Markella Rutherford

Associate Professor of Sociology

Cultural sociology with research interests in childhood, family, & social inequality.
My current research focuses on parenting in a neoliberal context, investigating ways that privatization and responsibilization shape how parents interpret choices they make about what is best for their children. In these research projects, I seek to unravel the ways that neoliberal privatization contributes to the reproduction of social inequalities. In one project, I investigate ways that parents encounter conflicts with the state around parenting decisions. What happens when parents and the state use different risk assessments? How do ideas about “helicopter” or “free range” parenting find their way into state policy-making? Another project, with Smitha Radhakrishnan, examines parents’ hopes and anxieties for their children’s educational attainment and future career opportunities. These anxieties sometimes contribute to the “new white flight” from high-performing school districts in communities that have seen a substantial influx of professional-class immigrant families. Charting how race, immigration, and class anxieties collide within today’s professional class can help us understand the current contours of social class reproduction.
Another research stream, with Peggy Levitt, seeks to understand how pedagogical canons become more globally inclusive. In an institution such as Wellesley, where we advertise a world-class, global education, how do we reshape our curriculum beyond works by Western thinkers and creators? What are the drivers of inclusion and barriers to change?
Much of my past research has been animated by questions about how the meaning of individual autonomy is articulated in contemporary American culture. I have been particularly fascinated by the balance of emotional vs. civic understandings of individual autonomy. My dissertation focused on the articulation of ideals of autonomy in ceremonial speeches--especially commencement addresses. Another project investigated the ways that maternity care providers understand the balance between their professional expertise and women's autonomy in the birthing process. My book, Adult Supervision Required, examines the contradictory ways that American culture has envisioned individual autonomy for parents and children. For American children, growing freedoms at home and over the private realm of emotional expression have been balanced by new anxieties that have severely limited the experience of autonomy in public spaces. For parents, a greater diversity of parenting styles and personal choices has been balanced against the growing power of state agencies to police the family.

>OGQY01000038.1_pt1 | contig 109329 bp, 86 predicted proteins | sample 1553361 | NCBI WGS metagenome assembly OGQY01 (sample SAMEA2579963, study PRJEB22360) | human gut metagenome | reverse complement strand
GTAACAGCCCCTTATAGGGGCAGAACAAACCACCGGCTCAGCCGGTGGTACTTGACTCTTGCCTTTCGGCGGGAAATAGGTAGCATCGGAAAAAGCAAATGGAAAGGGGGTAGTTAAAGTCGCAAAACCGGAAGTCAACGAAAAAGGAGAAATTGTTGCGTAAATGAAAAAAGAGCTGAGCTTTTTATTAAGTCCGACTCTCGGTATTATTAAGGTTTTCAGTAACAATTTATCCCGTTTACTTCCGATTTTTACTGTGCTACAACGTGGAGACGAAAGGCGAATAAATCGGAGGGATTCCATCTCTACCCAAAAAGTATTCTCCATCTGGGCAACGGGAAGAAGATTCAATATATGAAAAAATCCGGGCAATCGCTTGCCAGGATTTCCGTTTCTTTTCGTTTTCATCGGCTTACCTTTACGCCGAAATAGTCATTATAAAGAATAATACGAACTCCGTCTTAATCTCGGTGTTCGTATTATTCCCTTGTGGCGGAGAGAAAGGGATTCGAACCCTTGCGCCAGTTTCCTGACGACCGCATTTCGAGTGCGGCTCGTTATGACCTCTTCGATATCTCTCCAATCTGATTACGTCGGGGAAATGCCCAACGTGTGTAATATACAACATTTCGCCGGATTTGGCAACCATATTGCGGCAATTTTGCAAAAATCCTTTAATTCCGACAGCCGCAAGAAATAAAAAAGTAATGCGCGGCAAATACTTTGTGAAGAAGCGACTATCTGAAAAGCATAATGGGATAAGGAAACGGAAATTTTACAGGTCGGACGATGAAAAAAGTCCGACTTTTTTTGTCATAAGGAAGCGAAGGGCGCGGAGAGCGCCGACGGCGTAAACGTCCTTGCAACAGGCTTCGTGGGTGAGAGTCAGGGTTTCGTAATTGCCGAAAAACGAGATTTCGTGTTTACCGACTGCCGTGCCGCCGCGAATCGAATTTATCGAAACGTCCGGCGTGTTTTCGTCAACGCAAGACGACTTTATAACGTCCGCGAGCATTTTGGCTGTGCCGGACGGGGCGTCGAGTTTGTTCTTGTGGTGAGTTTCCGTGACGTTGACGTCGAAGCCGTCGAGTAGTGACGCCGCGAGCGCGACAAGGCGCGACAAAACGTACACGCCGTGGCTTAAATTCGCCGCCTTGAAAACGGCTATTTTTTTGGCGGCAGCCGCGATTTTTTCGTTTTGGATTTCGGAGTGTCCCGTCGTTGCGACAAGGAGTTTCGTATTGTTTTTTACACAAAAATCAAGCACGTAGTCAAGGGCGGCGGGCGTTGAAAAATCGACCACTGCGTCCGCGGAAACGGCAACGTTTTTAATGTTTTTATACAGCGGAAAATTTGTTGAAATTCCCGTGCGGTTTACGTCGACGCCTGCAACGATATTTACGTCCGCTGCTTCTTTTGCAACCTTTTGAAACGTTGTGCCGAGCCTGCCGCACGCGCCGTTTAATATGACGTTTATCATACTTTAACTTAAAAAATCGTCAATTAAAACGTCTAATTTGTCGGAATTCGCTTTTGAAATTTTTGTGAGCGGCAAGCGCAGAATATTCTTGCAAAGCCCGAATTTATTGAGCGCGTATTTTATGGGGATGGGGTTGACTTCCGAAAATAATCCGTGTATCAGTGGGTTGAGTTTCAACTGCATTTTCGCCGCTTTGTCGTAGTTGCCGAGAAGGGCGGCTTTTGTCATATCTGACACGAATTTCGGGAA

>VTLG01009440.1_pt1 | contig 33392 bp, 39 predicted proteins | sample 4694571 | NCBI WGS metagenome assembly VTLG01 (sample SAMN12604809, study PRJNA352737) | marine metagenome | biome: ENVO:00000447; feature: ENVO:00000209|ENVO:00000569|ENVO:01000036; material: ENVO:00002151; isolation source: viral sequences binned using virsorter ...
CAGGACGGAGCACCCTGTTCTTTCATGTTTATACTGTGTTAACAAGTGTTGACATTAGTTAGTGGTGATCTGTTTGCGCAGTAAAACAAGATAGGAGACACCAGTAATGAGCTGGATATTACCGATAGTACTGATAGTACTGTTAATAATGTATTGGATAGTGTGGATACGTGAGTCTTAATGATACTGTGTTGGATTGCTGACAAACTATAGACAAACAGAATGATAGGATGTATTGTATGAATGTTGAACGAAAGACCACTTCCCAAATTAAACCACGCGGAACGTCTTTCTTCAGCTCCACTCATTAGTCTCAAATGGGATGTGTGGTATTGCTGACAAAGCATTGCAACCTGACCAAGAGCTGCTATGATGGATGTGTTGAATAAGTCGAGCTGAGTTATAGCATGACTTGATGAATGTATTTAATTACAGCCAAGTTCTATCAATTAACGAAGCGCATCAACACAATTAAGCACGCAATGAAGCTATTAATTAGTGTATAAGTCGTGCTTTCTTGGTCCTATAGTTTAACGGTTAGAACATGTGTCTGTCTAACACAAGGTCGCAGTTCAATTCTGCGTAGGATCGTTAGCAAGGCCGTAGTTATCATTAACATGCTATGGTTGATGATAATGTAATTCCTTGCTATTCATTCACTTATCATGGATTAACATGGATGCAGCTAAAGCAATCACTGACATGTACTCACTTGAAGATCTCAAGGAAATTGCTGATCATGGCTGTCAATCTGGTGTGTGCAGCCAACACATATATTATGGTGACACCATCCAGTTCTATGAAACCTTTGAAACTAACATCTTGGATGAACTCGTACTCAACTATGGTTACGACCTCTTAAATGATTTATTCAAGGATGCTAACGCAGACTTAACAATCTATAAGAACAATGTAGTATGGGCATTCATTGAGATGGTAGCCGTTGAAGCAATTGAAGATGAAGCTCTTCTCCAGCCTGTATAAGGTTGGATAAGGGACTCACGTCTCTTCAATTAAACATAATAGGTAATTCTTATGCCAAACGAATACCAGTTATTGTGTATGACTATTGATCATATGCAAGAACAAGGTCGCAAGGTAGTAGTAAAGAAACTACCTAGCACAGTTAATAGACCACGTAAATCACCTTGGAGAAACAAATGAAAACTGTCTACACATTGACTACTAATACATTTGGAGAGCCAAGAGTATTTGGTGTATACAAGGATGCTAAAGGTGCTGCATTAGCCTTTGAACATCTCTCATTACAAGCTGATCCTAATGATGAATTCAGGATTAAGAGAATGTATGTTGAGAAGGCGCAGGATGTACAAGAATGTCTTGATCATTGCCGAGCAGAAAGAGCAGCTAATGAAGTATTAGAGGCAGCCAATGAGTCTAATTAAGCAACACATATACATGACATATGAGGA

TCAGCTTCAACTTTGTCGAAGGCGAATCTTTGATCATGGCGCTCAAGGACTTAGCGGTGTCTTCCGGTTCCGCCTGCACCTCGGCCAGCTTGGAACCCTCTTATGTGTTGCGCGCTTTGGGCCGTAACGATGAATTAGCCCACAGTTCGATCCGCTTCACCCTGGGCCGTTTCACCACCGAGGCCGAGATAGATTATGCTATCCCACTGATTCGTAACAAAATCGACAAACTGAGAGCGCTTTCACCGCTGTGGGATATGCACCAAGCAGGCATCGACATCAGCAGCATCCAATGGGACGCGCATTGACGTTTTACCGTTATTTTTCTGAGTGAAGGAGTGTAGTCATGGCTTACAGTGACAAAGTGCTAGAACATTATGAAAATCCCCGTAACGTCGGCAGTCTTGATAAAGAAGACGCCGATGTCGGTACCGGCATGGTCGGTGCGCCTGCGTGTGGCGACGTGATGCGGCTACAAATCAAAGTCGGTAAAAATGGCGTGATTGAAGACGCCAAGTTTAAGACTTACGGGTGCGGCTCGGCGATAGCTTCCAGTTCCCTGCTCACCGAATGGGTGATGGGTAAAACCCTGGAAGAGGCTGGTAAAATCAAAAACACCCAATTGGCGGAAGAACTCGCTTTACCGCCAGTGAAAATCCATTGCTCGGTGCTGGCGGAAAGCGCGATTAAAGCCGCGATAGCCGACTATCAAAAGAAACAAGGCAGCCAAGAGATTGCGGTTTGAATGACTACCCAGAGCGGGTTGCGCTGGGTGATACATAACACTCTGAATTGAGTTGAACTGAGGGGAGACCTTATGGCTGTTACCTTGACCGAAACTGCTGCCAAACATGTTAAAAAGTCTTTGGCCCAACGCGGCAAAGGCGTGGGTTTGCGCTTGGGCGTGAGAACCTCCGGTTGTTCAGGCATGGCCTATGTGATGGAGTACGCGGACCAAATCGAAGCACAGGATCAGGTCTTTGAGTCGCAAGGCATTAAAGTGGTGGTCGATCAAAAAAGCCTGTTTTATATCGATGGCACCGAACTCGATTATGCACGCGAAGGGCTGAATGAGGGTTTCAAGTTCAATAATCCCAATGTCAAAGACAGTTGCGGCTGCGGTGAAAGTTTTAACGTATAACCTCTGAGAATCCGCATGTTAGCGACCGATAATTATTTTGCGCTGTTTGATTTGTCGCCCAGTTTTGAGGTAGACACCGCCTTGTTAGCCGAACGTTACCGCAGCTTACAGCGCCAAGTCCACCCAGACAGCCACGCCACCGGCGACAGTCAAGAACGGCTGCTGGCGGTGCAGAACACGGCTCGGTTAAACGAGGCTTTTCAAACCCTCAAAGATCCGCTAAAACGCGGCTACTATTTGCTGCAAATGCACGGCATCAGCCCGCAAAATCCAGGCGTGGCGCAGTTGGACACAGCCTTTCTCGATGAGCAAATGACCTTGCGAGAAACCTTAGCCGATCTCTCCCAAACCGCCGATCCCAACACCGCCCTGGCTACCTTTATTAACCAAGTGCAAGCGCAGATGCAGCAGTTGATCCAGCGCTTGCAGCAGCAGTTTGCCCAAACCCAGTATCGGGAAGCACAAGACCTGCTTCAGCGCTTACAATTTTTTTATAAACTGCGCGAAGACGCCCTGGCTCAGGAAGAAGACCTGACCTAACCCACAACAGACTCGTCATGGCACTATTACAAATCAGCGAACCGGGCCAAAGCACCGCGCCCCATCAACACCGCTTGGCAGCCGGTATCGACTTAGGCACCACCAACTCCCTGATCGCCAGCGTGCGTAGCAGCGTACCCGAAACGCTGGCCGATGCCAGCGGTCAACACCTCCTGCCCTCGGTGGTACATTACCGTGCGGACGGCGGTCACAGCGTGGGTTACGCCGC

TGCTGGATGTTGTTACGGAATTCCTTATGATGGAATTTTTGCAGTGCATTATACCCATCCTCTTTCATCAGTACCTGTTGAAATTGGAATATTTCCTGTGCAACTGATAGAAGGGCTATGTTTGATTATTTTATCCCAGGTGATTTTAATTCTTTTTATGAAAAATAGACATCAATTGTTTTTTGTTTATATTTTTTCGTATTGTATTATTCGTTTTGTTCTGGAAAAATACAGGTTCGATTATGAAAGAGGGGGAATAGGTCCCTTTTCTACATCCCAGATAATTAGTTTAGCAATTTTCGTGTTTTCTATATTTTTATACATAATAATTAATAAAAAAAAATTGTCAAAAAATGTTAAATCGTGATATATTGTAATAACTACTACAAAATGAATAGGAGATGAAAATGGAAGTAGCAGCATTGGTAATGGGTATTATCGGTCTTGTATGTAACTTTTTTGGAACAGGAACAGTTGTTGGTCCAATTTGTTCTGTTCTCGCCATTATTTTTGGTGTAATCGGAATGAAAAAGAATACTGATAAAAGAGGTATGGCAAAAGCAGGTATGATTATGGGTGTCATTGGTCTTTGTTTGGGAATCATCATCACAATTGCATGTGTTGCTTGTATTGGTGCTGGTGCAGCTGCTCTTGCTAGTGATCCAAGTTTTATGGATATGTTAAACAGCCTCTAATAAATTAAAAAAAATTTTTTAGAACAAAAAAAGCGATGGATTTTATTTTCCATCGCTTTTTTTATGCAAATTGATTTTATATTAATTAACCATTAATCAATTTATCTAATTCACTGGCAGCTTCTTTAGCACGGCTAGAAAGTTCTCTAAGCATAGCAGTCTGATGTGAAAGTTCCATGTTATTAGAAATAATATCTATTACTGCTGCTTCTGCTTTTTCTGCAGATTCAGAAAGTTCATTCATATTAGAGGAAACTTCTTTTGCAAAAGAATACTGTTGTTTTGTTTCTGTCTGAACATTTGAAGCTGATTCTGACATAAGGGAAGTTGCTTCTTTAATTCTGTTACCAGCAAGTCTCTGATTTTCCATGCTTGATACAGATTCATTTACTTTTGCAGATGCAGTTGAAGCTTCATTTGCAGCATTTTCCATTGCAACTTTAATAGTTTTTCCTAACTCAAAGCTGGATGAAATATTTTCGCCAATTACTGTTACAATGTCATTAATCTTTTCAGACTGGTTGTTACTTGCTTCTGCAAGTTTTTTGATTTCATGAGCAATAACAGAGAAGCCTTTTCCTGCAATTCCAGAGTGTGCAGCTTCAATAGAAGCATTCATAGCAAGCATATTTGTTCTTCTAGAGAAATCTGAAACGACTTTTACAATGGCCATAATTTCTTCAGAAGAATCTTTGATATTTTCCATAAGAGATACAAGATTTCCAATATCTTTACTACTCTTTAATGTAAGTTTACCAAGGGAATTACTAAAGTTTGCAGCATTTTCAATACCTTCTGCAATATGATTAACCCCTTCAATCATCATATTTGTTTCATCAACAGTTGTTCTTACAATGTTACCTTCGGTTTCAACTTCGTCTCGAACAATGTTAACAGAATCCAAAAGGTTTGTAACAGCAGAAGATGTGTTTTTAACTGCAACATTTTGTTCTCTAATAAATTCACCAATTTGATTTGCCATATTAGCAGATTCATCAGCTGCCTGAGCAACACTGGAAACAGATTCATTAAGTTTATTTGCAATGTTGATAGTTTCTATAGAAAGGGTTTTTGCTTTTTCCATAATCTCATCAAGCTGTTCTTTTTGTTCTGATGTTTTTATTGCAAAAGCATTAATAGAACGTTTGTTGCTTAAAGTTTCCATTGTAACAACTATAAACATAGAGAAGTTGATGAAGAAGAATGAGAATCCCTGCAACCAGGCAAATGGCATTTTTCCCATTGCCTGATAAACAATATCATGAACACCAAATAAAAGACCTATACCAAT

I teach courses on sociological theory, social inequality, childhood, and popular culture. In my courses I encourage students to become active and collaborative learners, think analytically about the intersections of biography and history, and connect theory to empirical inquiry.
My favorite way to spend free time is to relax on Cape Cod with my family, where we like to play board games, garden, go for walks, ride bicycles, throw the Frisbee, cook over campfires, and nap in the hammock.


  • B.A., Mississippi College
  • M.A., University of Memphis
  • Ph.D., University of Virginia

Current and upcoming courses

  • What is sociological theory and what work does theory do in sociology? What makes a theory useful? Which theories shape research agendas and why? The modern discipline of sociology primarily traces its origins to the 19th and early 20th centuries, when social scientists were grappling with the social upheavals of colonialism, industrial capitalism, urbanization, changing forms of governance, and the scientization of society. Placing key authors from this era in their historical context, this course takes a critical perspective to examine the origins of some of the foundational concepts that have shaped the history of sociology as a discipline: solidarity, authority, domination, class, nationalism, exploitation, justice, revolution, and more. As we work to understand the ideas of early sociologists, we will consider how their institutional locations shaped their understandings of the role of sociology as a theoretical and/or applied science, with special attention given to the roles race and gender have played in shaping the history of sociological theory. This will lead us to engage in critical examination of later processes of canonization that designated some works as “classics” and shaped our definitions of sociology and sociological theory.